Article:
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What to explain when explaining is difficult. An interdisciplinary primer on XAI and meaningful information in automated decision-making

Asghari, Hadi; Birner, Nadine; Burchardt, Aljoscha; Daniela Dicks; Faßbender, Judith; Feldhus, Nils; Hewett, Freya; Hofmann, Vincent; Kettemann, Matthias C.; Schulz, Wolfgang; Simon, Judith; Stolberg-Larsen, Jakob; Züger, Theresa

Automated decision making (ADM) systems have become ubiquitous in our everyday lives, enabling new business models and intensifying the datafication of our economies. Yet, the use of these systems entails risks on an individual as well as on a societal level. Explanations of how such systems make decisions (often referred to as explainable AI, or XAI, in the literature) can be considered a promising way to mitigate their negative effects. Explanations of the process and decision of an ADM system can empower users to legally appeal a decision, challenge developers to be aware of the negative side effects of the ADM system during the entire development process, and increase the overall legitimacy of the decision. However, it remains unclear what content an explanation has to include and how the explanation can be made to achieve an actual gain of knowledge for the recipient, especially if that recipient is not an expert. The GDPR provides a legal framework for explaining ADM systems. “Meaningful information about the logic involved” has to be provided to the person affected by the decision. Nonetheless, neither the text of the GDPR itself nor the commentaries on the GDPR provide details on what “meaningful information about the logic involved” precisely is.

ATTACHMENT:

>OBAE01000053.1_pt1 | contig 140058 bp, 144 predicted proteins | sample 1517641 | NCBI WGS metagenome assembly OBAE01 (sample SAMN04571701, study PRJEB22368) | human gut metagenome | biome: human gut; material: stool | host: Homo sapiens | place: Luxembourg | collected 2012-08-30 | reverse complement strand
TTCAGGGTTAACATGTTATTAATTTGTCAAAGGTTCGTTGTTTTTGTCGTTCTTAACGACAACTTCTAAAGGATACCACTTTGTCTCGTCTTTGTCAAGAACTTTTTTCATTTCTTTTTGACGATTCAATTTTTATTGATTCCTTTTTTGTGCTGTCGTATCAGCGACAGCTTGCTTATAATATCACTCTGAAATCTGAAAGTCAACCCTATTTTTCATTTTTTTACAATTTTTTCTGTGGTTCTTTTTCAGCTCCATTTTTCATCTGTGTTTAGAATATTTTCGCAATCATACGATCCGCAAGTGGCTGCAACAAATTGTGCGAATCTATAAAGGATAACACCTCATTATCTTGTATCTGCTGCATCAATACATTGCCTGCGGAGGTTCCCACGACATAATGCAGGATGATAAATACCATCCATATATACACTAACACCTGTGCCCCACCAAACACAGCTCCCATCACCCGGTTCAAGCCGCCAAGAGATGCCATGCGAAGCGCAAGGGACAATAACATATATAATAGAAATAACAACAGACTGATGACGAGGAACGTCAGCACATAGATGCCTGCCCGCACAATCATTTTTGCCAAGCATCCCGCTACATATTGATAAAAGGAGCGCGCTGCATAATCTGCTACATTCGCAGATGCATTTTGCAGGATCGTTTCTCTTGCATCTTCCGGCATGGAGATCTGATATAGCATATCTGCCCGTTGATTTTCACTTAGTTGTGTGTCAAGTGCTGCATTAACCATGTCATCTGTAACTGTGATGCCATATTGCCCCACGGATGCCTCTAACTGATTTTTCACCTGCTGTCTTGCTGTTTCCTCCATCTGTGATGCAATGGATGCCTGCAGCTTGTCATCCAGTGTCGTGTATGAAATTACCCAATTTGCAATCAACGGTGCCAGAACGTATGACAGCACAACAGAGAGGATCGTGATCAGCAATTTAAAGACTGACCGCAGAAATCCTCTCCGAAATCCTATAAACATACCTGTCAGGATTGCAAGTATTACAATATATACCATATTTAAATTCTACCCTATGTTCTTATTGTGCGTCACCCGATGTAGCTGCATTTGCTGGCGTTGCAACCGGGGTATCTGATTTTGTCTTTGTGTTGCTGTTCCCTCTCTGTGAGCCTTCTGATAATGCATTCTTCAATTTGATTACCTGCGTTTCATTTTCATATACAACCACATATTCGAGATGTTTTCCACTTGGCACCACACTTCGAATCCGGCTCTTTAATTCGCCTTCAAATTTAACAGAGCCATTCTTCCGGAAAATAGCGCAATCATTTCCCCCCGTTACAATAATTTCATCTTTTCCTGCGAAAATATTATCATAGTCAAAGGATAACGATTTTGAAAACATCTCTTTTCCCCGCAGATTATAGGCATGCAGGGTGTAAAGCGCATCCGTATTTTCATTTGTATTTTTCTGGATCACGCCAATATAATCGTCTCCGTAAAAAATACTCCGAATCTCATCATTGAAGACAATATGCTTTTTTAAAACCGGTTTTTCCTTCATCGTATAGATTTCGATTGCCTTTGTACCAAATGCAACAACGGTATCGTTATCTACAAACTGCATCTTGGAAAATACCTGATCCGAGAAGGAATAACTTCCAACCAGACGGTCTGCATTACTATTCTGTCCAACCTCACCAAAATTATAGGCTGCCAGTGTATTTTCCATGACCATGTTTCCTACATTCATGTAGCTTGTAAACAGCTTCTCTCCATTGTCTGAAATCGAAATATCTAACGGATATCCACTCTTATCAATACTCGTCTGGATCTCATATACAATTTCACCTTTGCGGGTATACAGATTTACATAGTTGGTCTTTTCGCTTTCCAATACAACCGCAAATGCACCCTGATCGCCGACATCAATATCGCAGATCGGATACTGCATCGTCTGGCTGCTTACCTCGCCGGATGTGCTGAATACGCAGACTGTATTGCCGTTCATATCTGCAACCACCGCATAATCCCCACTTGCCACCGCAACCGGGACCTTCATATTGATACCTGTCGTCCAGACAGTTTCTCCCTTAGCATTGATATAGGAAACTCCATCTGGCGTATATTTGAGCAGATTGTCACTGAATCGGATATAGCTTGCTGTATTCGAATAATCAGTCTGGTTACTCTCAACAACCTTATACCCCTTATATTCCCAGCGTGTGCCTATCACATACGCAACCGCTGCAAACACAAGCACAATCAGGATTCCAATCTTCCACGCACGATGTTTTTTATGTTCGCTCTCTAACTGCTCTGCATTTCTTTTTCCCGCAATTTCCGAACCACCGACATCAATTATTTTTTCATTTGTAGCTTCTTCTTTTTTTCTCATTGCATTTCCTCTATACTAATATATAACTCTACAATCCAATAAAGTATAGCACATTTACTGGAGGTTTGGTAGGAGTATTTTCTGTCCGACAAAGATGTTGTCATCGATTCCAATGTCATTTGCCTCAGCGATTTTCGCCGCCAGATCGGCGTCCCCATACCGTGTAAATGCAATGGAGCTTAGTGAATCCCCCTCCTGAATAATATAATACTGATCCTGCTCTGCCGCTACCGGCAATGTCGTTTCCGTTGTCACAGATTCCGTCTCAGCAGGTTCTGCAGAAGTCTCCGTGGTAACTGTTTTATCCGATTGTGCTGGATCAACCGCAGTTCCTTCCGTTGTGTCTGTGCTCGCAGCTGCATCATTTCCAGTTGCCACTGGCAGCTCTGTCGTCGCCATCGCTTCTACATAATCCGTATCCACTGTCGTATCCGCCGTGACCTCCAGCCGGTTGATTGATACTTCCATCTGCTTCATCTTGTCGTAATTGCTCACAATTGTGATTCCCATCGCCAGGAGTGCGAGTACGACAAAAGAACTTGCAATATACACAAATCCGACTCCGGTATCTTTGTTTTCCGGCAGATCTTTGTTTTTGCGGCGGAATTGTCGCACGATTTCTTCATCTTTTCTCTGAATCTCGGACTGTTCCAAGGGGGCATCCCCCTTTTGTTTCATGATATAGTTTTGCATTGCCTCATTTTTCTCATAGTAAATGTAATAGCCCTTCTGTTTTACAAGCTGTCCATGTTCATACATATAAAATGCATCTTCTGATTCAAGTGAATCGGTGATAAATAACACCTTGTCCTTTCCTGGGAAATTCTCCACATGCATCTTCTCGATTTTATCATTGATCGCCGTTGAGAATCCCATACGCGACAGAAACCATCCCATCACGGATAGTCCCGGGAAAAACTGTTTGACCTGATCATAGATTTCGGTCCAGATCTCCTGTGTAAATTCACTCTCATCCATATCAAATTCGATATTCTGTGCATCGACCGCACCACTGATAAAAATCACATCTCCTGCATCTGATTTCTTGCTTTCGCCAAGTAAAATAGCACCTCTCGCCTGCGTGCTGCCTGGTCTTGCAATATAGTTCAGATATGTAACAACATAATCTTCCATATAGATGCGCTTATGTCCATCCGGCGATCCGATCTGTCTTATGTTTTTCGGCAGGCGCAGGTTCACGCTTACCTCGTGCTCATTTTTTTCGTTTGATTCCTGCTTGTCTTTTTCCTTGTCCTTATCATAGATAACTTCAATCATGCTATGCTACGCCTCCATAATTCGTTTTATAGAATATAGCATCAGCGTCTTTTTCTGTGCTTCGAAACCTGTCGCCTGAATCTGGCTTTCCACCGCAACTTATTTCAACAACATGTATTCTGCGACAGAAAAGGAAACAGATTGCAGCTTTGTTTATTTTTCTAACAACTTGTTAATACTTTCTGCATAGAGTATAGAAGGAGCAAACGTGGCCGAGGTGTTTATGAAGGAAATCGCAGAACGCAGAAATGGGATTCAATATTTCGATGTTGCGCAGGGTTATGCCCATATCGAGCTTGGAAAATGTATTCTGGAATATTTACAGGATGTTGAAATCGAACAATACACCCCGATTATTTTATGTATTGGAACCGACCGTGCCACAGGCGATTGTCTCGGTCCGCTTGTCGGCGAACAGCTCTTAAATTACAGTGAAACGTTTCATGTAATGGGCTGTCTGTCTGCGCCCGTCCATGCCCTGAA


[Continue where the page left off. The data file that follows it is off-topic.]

This interdisciplinary report discusses this question from a legal, design, and technical perspective. The paper proposes three questions to help formulate a good explanation: Who needs to understand what in a given scenario? What can be explained about the system in use? What should explanations look like in order to be meaningful to affected users? The outcomes could potentially not only advance the debate among legal scholars but also help developers and designers to understand the legal obligations when developing or implementing an ADM system.

Legally, the explanation has to enable the user to appeal the decision made by the ADM system. “The logic” can be understood as “the structure and sequence of the data processing”. This does not necessarily have to include complete disclosure of the entire technical functioning of the ADM system. Since the explanation is intended to balance the power of the ADM developer with those of the user, this balance has to be at the center of the explanation. The GDPR focuses on individual rather than collective rights. This is the subject of many discussions among scholars. However, the interpretation of the GDPR as protecting mainly individual rights is just the minimum requirement for an explanation. Any explanation going further and also having the protection of collective rights in mind, will be compliant with the GDPR as long as the individual rights are also protected. Therefore, we recommend putting the individual at the centre of the explanation in a first step in order to comply with the GDPR.